hiking Sisters Rocks
Sisters Rock, an Oregon State Park. We’ve driven by it hundreds of times. It kept calling to us. We finally picked a perfect day… comfortably warm with very little breeze. Some clouds might have been nice, alas not this day…
Our destination as seen not far from the pullout from Hwy 101.
The three rocks jut out into the sea, providing some marvelous views of the coast both north and south. There’s a small parking area, often filled with very large puddles during the rainy season. The park is pretty much undeveloped (something I like about our coastal beaches).
Looking north from a spot near the beginning of the hike. The theme here is lots of rocks dropped from the coast, not to mention the monoliths the park is named for.
The view looking farther north to Humbug Mountain (also a State Park complete with a campground).
Heading down the trail toward the larger sister. The trail is a gravel road that starts with a locked gate from the parking space. The gate is meant to keep vehicles out, not hikers. The road is remnants of an old harbor settlement. It descends roughly 160 feet.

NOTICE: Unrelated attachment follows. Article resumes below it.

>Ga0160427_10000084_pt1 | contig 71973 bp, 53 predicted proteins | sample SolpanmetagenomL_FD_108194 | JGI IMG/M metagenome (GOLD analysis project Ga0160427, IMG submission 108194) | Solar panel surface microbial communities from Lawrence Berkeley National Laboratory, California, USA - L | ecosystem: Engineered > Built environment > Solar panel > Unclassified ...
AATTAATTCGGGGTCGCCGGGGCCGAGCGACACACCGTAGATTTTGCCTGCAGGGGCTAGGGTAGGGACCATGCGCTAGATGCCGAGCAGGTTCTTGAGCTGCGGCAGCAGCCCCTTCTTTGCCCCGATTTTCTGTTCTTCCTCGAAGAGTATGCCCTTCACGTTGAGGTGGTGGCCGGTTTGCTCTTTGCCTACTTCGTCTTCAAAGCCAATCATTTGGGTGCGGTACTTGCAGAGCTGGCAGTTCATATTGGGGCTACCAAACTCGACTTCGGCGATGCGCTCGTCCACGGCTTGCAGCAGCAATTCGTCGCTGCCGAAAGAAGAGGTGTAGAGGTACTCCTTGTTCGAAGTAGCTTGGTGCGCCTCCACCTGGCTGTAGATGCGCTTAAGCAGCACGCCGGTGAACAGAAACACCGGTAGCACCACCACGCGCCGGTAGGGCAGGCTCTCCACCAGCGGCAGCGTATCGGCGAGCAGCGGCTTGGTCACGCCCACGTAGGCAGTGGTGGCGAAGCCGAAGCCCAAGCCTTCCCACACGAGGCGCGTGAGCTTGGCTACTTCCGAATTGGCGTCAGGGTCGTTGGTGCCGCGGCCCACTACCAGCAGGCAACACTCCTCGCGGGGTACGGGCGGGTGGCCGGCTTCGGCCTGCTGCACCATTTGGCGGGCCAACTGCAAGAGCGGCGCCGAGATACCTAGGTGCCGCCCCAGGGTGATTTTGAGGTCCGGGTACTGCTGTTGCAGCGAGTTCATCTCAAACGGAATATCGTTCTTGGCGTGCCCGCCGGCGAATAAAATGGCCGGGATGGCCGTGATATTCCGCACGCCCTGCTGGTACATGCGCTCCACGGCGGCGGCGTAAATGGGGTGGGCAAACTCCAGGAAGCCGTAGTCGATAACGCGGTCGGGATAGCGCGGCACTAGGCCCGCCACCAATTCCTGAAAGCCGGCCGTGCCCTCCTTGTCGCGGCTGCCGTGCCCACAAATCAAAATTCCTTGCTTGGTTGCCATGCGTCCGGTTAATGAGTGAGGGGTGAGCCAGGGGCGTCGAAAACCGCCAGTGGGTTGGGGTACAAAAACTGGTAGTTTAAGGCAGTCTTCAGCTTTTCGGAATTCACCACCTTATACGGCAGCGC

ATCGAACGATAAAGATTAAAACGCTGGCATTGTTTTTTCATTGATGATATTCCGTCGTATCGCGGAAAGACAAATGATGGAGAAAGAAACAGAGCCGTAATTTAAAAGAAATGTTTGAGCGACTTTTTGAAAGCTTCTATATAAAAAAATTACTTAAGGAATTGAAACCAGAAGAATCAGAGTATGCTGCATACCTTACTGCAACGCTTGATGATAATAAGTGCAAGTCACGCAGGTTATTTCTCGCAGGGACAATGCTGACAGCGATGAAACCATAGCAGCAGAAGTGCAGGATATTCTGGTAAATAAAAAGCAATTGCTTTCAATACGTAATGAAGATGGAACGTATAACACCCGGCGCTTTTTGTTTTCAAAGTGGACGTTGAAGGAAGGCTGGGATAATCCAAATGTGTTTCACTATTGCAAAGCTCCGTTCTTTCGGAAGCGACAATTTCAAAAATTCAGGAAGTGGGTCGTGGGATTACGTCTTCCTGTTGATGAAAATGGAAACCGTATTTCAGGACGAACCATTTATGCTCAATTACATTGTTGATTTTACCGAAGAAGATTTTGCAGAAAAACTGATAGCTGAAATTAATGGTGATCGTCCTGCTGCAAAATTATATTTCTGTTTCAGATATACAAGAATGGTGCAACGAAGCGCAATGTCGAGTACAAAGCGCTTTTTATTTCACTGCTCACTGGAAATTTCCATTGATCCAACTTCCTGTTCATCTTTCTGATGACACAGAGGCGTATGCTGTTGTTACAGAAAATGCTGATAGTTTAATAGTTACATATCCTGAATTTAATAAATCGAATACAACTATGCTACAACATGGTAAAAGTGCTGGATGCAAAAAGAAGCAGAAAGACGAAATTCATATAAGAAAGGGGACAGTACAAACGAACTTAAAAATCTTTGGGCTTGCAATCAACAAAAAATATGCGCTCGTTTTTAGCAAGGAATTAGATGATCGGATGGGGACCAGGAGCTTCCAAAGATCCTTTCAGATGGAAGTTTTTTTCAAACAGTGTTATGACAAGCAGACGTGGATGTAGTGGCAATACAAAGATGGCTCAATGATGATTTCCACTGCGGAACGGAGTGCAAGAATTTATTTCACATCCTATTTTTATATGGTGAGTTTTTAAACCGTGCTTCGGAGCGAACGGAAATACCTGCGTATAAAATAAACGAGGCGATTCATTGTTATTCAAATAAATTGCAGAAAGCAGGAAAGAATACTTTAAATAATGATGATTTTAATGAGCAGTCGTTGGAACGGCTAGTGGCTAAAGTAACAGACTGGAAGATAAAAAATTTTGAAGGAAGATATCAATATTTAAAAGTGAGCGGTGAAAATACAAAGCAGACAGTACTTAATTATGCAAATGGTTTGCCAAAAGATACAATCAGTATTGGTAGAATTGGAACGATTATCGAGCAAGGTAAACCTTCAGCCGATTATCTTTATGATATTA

The view to the south, toward Gold Beach.
This time of year the grasses and flowers have turned to golden brown.
The trail makes for a relatively easy hike, but the Sisters Rocks might present some serious challenges with lots of loose rocks. We’ll get a closer look in time.
The gravel trail looking back toward the highway (not easily seen in this shot).
A closer look at the scattered rocks and the coastal range of mountains beyond them.
We were not alone by any means. This Great Blue Heron opted not to stick around for a visit.
The end of the gravel road where we saw the sea cave carved into the largest Sister by waves. It’s possible to see the two smaller openings from this south side. There is a larger opening on the north end. I wasn’t brave enough to try to explore it, but there’s a youTube video of someone who did.
A Rock Wren. Apparently an infrequent visitor to the coast, though its territory does cover parts of the nearby coastal range. To be continued…
To my surprise, I felt a certain springy keenness. I was ready to hike. I had waited months for this day, after all, even if it had been mostly with foreboding. I wanted to see what was out there. All over America today people would be dragging themselves to work, stuck in traffic jams, wreathed in exhaust smoke. I was going for a walk in the woods. I was more than ready for this.
― Bill Bryson,